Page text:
Labeling cannabis products correctly is going to be an important part of the cannabis industry’s success. Without proper cannabis labeling, opponents will be able to point to cannabis as the culprit anytime there’s an issue, especially with edibles. That has already been the case in Colorado. A man killed his wife in Colorado, and since he had eaten cannabis edibles prior to the incident, mainstream media placed the blame solely on cannabis and not on any other factors such as prior mental health issues.
In another case, a man fell off a balcony in Colorado, and since he had eaten cannabis edibles prior to the incident, the media pounced on the opportunity to blame cannabis. The media portrayed these unfortunate incidents as ‘overdoses,’ when in actuality there were many factors that cause the incidents to happen. Opponents have pointed to these events as examples of how the industry is failing to maintain safety. these opponents are quick to say there’s next to no labeling requirements, the irony being they are the same people that fought hard to prevent cannabis leaves from being included in labeling requirements, which I feel would have cleared up things quite a bit.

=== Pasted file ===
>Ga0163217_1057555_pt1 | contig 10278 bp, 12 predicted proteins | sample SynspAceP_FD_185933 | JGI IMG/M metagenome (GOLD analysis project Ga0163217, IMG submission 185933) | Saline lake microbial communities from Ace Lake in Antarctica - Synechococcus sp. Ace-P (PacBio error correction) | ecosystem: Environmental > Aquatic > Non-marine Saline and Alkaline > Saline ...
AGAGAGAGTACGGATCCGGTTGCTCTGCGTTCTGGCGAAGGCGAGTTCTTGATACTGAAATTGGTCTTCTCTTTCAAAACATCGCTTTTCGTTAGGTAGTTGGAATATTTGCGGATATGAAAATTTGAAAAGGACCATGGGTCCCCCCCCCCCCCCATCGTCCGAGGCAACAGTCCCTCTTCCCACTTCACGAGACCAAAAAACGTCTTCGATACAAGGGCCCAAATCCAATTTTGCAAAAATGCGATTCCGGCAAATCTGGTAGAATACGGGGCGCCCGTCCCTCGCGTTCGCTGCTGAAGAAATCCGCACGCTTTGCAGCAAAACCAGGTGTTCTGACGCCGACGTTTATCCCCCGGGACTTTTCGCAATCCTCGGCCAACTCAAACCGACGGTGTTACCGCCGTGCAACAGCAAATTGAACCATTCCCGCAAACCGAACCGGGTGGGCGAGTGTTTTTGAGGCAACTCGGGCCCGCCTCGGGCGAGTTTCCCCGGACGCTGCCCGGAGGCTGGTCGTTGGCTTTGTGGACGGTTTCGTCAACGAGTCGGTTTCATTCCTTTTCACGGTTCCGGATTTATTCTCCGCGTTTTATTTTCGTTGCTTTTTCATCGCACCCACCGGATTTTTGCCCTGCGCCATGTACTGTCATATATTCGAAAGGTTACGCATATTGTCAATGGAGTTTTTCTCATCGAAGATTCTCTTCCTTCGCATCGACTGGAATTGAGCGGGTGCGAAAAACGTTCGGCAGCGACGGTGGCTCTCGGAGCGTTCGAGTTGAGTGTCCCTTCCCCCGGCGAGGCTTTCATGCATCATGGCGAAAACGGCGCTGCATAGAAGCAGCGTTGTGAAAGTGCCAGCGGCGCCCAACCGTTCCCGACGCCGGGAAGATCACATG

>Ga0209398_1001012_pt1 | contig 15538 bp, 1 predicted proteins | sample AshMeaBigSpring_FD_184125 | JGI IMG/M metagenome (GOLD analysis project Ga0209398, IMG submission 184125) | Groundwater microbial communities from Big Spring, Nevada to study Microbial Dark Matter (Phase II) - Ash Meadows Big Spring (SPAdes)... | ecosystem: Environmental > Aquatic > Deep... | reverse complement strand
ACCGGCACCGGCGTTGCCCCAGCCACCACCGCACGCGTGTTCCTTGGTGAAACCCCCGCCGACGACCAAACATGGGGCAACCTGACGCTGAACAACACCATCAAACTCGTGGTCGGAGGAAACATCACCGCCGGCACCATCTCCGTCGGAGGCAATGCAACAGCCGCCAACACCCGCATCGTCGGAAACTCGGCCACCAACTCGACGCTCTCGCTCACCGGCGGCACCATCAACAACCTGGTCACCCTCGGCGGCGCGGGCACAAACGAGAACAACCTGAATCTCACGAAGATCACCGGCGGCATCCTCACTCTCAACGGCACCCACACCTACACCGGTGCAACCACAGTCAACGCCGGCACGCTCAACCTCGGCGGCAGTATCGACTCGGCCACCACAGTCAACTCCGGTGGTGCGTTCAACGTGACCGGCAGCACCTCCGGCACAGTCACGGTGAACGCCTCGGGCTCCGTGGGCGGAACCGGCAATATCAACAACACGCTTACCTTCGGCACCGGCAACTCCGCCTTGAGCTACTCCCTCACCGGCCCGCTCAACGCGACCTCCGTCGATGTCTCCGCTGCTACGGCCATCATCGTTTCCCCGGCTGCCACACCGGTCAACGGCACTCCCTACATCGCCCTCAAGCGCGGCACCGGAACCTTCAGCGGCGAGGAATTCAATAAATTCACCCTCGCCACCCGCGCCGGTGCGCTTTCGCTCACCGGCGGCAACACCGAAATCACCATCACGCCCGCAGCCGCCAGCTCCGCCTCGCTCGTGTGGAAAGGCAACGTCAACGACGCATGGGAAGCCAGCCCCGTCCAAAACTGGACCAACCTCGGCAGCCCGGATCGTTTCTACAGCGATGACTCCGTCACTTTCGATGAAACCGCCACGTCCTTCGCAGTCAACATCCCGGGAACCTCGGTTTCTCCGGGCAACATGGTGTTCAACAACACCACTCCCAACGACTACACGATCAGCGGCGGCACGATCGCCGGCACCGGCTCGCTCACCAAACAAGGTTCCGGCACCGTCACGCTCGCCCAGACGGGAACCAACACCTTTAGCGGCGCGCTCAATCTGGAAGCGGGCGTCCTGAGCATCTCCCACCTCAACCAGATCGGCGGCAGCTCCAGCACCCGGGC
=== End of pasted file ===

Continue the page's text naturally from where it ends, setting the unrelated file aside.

Washington State will have very strict labeling requirements. Per The Spokesman Review:
“Washington already has stricter labeling and packaging rules, Smith said, and isn’t considering any changes. Unlike in Colorado, marijuana candies cannot be sold in clear packaging easily confused with regular candies. They must be in opaque wrappers with poison control guidance, and the package cannot contain more than 100 milligrams of THC, which would be 10 individual doses. Those doses must be clearly marked, so the label will say if each candy or cookie represents one dose, as is often the case.”
The fact is the cannabis industry wants labeling standards. The industry wants it’s customers to know exactly what they are getting, and how strong the product is. Solid labeling requirements will minimize the chances of the media and industry opponents falsely placing blame on the product, which has been the case with prior incidents.